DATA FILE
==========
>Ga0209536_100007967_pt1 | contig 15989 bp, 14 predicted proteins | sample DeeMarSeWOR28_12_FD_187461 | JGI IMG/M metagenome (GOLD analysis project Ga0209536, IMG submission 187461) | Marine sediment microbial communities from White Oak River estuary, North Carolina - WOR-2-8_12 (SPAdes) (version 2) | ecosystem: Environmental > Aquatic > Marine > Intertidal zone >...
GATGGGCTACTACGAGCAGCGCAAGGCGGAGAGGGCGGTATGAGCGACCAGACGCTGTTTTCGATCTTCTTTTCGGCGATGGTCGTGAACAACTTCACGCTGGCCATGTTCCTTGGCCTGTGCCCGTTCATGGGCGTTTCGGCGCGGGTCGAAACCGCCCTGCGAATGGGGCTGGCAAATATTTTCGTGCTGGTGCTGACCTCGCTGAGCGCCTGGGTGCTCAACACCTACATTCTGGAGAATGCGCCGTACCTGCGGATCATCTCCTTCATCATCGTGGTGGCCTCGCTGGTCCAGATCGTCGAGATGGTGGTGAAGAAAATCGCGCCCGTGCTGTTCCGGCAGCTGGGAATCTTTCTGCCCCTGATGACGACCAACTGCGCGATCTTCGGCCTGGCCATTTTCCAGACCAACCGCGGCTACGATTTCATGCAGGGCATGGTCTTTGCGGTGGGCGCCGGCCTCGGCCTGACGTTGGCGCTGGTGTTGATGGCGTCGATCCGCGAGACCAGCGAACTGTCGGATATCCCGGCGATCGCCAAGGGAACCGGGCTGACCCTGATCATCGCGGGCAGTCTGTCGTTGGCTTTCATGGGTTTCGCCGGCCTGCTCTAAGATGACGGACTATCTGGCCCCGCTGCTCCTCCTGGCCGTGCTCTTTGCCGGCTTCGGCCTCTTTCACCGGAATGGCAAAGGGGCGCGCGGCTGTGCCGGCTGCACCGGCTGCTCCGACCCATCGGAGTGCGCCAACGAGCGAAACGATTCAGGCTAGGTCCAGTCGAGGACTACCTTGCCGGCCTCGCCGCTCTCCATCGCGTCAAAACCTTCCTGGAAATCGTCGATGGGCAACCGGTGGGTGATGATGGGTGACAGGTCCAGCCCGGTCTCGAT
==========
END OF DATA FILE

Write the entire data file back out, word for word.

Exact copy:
>Ga0209536_100007967_pt1 | contig 15989 bp, 14 predicted proteins | sample DeeMarSeWOR28_12_FD_187461 | JGI IMG/M metagenome (GOLD analysis project Ga0209536, IMG submission 187461) | Marine sediment microbial communities from White Oak River estuary, North Carolina - WOR-2-8_12 (SPAdes) (version 2) | ecosystem: Environmental > Aquatic > Marine > Intertidal zone >...
GATGGGCTACTACGAGCAGCGCAAGGCGGAGAGGGCGGTATGAGCGACCAGACGCTGTTTTCGATCTTCTTTTCGGCGATGGTCGTGAACAACTTCACGCTGGCCATGTTCCTTGGCCTGTGCCCGTTCATGGGCGTTTCGGCGCGGGTCGAAACCGCCCTGCGAATGGGGCTGGCAAATATTTTCGTGCTGGTGCTGACCTCGCTGAGCGCCTGGGTGCTCAACACCTACATTCTGGAGAATGCGCCGTACCTGCGGATCATCTCCTTCATCATCGTGGTGGCCTCGCTGGTCCAGATCGTCGAGATGGTGGTGAAGAAAATCGCGCCCGTGCTGTTCCGGCAGCTGGGAATCTTTCTGCCCCTGATGACGACCAACTGCGCGATCTTCGGCCTGGCCATTTTCCAGACCAACCGCGGCTACGATTTCATGCAGGGCATGGTCTTTGCGGTGGGCGCCGGCCTCGGCCTGACGTTGGCGCTGGTGTTGATGGCGTCGATCCGCGAGACCAGCGAACTGTCGGATATCCCGGCGATCGCCAAGGGAACCGGGCTGACCCTGATCATCGCGGGCAGTCTGTCGTTGGCTTTCATGGGTTTCGCCGGCCTGCTCTAAGATGACGGACTATCTGGCCCCGCTGCTCCTCCTGGCCGTGCTCTTTGCCGGCTTCGGCCTCTTTCACCGGAATGGCAAAGGGGCGCGCGGCTGTGCCGGCTGCACCGGCTGCTCCGACCCATCGGAGTGCGCCAACGAGCGAAACGATTCAGGCTAGGTCCAGTCGAGGACTACCTTGCCGGCCTCGCCGCTCTCCATCGCGTCAAAACCTTCCTGGAAATCGTCGATGGGCAACCGGTGGGTGATGATGGGTGACAGGTCCAGCCCGGTCTCGAT